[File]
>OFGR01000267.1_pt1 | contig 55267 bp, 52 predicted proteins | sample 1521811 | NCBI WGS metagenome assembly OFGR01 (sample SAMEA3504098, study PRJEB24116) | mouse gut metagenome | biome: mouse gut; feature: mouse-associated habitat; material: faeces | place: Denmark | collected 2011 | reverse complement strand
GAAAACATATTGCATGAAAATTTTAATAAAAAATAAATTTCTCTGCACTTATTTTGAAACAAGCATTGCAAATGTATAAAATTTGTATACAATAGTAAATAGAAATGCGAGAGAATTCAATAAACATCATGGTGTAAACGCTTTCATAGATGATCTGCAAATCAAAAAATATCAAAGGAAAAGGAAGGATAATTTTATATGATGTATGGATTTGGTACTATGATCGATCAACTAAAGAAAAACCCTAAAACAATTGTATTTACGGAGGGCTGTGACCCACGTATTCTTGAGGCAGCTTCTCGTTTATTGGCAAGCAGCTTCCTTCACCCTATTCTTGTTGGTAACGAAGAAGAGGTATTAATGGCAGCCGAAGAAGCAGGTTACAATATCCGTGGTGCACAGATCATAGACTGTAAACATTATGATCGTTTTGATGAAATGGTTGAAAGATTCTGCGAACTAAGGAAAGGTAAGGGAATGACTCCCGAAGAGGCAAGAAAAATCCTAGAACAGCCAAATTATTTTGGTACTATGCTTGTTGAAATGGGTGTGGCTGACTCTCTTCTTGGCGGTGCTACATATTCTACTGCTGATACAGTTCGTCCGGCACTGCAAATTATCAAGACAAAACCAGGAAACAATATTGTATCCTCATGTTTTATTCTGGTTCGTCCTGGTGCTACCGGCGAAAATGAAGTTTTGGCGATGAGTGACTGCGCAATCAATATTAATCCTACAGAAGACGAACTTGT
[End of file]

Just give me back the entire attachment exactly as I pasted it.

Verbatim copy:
>OFGR01000267.1_pt1 | contig 55267 bp, 52 predicted proteins | sample 1521811 | NCBI WGS metagenome assembly OFGR01 (sample SAMEA3504098, study PRJEB24116) | mouse gut metagenome | biome: mouse gut; feature: mouse-associated habitat; material: faeces | place: Denmark | collected 2011 | reverse complement strand
GAAAACATATTGCATGAAAATTTTAATAAAAAATAAATTTCTCTGCACTTATTTTGAAACAAGCATTGCAAATGTATAAAATTTGTATACAATAGTAAATAGAAATGCGAGAGAATTCAATAAACATCATGGTGTAAACGCTTTCATAGATGATCTGCAAATCAAAAAATATCAAAGGAAAAGGAAGGATAATTTTATATGATGTATGGATTTGGTACTATGATCGATCAACTAAAGAAAAACCCTAAAACAATTGTATTTACGGAGGGCTGTGACCCACGTATTCTTGAGGCAGCTTCTCGTTTATTGGCAAGCAGCTTCCTTCACCCTATTCTTGTTGGTAACGAAGAAGAGGTATTAATGGCAGCCGAAGAAGCAGGTTACAATATCCGTGGTGCACAGATCATAGACTGTAAACATTATGATCGTTTTGATGAAATGGTTGAAAGATTCTGCGAACTAAGGAAAGGTAAGGGAATGACTCCCGAAGAGGCAAGAAAAATCCTAGAACAGCCAAATTATTTTGGTACTATGCTTGTTGAAATGGGTGTGGCTGACTCTCTTCTTGGCGGTGCTACATATTCTACTGCTGATACAGTTCGTCCGGCACTGCAAATTATCAAGACAAAACCAGGAAACAATATTGTATCCTCATGTTTTATTCTGGTTCGTCCTGGTGCTACCGGCGAAAATGAAGTTTTGGCGATGAGTGACTGCGCAATCAATATTAATCCTACAGAAGACGAACTTGT